Cover

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CONTENTS

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INTRODUCTION: Evangelical Christianity and the Problem of Difference

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pp. 1-14

In the spring of 1882, Fung Chak, a missionary of the American Baptist Home Mission Society (ABHMS), penned a letter to the organization’s Executive Board in New York City from his post in Portland, Oregon. Fung supervised the city’s Chinese Mission School and wrote ostensibly to galvanize support ...

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CHAPTER ONE: “A Grand and Awful Time”

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pp. 15-30

When delegates and officials of the American Baptist Home Mission Society (ABHMS) convened in Cleveland, Ohio, for their thirty-first annual meeting, a somber mood pervaded the proceedings. It was May 21, 1863, and there seemed to be precious little to celebrate for the members of the denomination’s...

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CHAPTER TWO: Faith and Hope

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pp. 31-64

The white missionary and black churchmen who met on December 1, 1865, in the basement of the Guion Hotel on Edenton Street in Raleigh had all traveled a long way. Henry Martin Tupper, a thirty-four-year-old Union Army veteran ...

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CHAPTER THREE: Callings

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pp. 65-98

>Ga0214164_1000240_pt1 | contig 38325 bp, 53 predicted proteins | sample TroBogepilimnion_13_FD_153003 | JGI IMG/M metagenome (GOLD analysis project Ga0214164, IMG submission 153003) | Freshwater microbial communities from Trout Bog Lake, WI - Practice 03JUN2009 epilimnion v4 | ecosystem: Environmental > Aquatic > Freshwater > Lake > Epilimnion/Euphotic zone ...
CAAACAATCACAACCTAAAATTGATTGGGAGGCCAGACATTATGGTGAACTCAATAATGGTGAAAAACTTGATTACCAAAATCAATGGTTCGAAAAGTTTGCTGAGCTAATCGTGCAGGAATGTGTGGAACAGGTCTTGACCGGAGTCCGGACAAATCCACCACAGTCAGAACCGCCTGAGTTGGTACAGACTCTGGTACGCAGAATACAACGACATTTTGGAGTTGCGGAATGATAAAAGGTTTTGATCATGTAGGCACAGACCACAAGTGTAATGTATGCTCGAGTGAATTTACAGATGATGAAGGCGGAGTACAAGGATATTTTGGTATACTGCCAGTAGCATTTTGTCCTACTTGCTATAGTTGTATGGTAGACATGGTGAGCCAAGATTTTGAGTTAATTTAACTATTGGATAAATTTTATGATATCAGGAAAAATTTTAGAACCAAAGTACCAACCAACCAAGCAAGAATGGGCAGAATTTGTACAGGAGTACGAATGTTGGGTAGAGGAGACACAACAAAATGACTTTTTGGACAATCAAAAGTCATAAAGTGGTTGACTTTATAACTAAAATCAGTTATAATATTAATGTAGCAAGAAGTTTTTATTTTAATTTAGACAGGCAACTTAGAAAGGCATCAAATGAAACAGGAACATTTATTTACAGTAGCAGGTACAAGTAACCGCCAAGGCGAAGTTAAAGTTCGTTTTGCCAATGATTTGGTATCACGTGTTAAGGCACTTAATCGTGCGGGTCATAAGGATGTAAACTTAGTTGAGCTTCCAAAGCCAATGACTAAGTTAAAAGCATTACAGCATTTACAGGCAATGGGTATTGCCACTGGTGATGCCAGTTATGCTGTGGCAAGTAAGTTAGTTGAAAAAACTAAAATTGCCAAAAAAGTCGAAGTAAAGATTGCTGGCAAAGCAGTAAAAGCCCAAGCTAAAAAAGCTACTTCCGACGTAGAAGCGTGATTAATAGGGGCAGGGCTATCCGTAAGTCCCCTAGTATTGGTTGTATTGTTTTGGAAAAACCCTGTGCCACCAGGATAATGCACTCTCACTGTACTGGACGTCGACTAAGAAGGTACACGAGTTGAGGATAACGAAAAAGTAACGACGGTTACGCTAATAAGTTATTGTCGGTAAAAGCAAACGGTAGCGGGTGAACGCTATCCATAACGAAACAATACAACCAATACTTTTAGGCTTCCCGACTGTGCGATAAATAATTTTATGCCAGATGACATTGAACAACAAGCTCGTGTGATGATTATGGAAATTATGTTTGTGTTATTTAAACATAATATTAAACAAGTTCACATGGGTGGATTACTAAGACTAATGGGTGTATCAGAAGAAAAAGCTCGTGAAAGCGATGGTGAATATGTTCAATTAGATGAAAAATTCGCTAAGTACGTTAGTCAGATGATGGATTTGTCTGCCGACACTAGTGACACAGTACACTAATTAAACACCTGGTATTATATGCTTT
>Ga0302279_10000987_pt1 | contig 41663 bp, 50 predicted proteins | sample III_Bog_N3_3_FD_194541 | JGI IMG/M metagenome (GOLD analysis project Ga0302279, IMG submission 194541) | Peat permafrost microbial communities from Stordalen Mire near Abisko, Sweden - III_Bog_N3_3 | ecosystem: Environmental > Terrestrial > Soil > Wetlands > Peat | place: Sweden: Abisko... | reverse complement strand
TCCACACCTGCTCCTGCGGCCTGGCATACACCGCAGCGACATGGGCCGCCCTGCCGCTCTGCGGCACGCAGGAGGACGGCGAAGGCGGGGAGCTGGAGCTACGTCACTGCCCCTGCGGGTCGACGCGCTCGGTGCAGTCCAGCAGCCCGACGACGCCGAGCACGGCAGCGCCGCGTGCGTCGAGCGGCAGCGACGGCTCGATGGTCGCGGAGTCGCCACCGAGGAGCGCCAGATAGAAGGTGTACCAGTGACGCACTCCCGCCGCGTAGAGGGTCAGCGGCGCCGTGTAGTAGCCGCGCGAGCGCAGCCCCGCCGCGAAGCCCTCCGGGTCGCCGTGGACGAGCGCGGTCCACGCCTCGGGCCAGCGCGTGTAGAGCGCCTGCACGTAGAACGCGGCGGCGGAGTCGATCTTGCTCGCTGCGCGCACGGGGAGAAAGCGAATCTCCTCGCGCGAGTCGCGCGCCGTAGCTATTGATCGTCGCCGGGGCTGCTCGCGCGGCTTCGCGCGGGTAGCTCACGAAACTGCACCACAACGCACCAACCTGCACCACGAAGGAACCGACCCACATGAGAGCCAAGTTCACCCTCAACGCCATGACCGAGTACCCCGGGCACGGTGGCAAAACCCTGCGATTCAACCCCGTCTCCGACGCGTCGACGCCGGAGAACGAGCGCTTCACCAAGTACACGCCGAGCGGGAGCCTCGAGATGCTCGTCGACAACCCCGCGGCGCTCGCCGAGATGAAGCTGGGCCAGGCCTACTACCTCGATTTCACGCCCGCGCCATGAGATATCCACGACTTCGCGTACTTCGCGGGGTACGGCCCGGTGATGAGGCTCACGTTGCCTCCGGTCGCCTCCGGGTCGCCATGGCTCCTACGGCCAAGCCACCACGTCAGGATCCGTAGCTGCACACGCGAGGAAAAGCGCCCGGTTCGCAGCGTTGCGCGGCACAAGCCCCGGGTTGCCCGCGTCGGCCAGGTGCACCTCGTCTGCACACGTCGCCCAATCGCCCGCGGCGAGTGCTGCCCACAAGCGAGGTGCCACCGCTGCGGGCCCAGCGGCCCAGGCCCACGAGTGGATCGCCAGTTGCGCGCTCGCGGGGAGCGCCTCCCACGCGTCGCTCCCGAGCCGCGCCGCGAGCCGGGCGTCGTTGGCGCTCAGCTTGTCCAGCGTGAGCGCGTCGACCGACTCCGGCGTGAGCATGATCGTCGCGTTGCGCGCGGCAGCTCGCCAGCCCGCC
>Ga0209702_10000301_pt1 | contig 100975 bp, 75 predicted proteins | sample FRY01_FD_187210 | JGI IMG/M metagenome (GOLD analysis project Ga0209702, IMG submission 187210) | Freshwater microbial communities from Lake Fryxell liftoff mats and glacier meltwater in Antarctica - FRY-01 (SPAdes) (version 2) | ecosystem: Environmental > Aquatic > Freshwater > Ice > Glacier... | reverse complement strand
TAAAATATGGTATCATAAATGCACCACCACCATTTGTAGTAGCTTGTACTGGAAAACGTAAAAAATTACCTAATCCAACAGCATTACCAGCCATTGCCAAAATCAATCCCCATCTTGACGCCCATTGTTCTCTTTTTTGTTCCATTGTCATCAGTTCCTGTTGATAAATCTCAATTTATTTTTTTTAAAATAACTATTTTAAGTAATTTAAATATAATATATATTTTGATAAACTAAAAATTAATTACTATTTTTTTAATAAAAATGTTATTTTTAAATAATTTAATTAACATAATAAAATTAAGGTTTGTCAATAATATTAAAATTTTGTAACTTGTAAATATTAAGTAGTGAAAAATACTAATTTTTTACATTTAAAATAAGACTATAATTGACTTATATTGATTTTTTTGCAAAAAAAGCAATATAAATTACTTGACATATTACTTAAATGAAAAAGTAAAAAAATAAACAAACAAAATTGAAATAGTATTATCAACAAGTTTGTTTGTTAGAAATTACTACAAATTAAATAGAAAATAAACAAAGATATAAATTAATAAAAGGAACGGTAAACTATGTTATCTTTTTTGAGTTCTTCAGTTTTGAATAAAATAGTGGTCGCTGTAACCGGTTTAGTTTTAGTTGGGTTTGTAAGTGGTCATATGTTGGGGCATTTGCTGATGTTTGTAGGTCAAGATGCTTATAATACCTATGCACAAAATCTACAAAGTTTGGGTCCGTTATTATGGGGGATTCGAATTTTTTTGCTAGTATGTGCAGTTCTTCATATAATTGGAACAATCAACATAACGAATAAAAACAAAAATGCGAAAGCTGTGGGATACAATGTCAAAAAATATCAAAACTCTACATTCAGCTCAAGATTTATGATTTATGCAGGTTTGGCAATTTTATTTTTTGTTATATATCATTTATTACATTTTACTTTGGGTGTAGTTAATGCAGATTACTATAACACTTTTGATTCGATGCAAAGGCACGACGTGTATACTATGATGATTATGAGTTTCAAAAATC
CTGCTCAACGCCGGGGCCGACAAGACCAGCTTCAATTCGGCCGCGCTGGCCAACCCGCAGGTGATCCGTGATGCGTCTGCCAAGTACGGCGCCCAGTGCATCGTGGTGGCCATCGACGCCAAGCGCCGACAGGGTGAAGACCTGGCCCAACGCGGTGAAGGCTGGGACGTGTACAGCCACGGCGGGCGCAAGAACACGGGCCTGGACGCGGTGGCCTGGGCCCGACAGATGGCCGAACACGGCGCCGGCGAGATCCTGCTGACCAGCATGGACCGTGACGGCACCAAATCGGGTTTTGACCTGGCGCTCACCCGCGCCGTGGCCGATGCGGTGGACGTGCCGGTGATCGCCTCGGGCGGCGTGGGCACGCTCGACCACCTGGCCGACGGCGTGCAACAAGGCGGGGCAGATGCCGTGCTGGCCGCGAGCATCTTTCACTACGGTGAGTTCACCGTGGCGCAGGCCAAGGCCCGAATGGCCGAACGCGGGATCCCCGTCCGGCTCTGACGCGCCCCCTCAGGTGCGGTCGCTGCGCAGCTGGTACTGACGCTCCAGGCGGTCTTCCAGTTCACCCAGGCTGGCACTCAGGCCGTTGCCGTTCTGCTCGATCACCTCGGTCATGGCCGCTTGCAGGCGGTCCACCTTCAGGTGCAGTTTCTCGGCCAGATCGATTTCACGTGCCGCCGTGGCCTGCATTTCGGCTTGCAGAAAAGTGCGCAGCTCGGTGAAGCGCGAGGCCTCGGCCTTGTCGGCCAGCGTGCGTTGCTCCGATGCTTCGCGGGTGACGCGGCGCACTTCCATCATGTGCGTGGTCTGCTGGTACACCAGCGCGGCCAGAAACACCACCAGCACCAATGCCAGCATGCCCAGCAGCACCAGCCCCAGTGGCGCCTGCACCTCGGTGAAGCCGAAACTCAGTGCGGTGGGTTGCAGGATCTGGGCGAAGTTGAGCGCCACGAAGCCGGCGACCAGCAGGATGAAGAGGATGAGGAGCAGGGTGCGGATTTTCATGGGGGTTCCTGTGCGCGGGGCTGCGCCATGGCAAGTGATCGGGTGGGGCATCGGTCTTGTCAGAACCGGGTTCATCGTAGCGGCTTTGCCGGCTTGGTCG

The calls came from different places; the missions emanated from different institutions. In New York City, officials of the ABHMS offered Henry Martin Tupper a commission, which he received on July 3, 1865, to work among the freedpeople in the South....

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CHAPTER FOUR: Congregation

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pp. 99-131

Henry Martin Tupper’s optimism found its measure in ambition. Within a year of the first meeting of the American Baptist mission school in Raleigh, the northern missionary who headed the institution hoped to raise a building to house the school and a church—a permanent structure that would symbolize ...

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CHAPTER FIVE: Conflict and Community

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pp. 132-152

There seemed to be no such thing as a straight line for white missionaries or for black and Chinese mission participants. Mission theorists, officials, and advocates posited a linear equation to describe the progression from “heathen” to Christian American—merely add a mission education and ...

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CONCLUSION: Transformations

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pp. 153-165

In January 1899, Charles Meserve, the white president of Shaw University in Raleigh, North Carolina, presented his annual report to the ABHMS. A single tragic event loomed large in Meserve’s report. Just two months earlier, the devastating race riot had ripped through Wilmington in the eastern part of the state,...

NOTES

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pp. 167-220

INDEX

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pp. 221-231

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ACKNOWLEDGMENTS

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pp. 233-237

Researching and writing a book may be solitary acts; the fruits of that labor most certainly accrue solely to the author. Yet this book is evidence that the broader process of scholarship is by no means carried out in isolation. Overlapping communities of friends, family, colleagues, and mentors all par-My research benefited greatly from the aid of archivists and librarians in ...